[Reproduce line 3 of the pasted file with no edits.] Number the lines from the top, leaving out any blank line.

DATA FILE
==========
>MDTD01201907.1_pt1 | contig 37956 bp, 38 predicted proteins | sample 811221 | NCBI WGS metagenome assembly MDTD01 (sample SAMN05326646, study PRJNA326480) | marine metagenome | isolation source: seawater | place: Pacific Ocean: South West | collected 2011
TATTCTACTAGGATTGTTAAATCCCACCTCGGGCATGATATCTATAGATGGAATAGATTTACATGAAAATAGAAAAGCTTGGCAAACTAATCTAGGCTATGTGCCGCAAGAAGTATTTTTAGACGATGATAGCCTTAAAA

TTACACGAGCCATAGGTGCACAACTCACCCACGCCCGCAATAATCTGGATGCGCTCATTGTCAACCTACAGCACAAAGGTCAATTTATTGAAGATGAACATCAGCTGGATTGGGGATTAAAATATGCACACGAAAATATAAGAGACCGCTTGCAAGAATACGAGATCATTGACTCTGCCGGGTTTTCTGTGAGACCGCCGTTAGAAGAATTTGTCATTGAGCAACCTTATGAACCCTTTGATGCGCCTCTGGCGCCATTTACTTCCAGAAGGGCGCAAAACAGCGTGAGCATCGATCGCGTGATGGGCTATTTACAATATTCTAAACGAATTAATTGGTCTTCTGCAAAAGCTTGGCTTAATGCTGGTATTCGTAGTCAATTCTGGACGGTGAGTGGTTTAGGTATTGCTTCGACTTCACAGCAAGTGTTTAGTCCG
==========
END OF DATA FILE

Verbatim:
TTACACGAGCCATAGGTGCACAACTCACCCACGCCCGCAATAATCTGGATGCGCTCATTGTCAACCTACAGCACAAAGGTCAATTTATTGAAGATGAACATCAGCTGGATTGGGGATTAAAATATGCACACGAAAATATAAGAGACCGCTTGCAAGAATACGAGATCATTGACTCTGCCGGGTTTTCTGTGAGACCGCCGTTAGAAGAATTTGTCATTGAGCAACCTTATGAACCCTTTGATGCGCCTCTGGCGCCATTTACTTCCAGAAGGGCGCAAAACAGCGTGAGCATCGATCGCGTGATGGGCTATTTACAATATTCTAAACGAATTAATTGGTCTTCTGCAAAAGCTTGGCTTAATGCTGGTATTCGTAGTCAATTCTGGACGGTGAGTGGTTTAGGTATTGCTTCGACTTCACAGCAAGTGTTTAGTCCG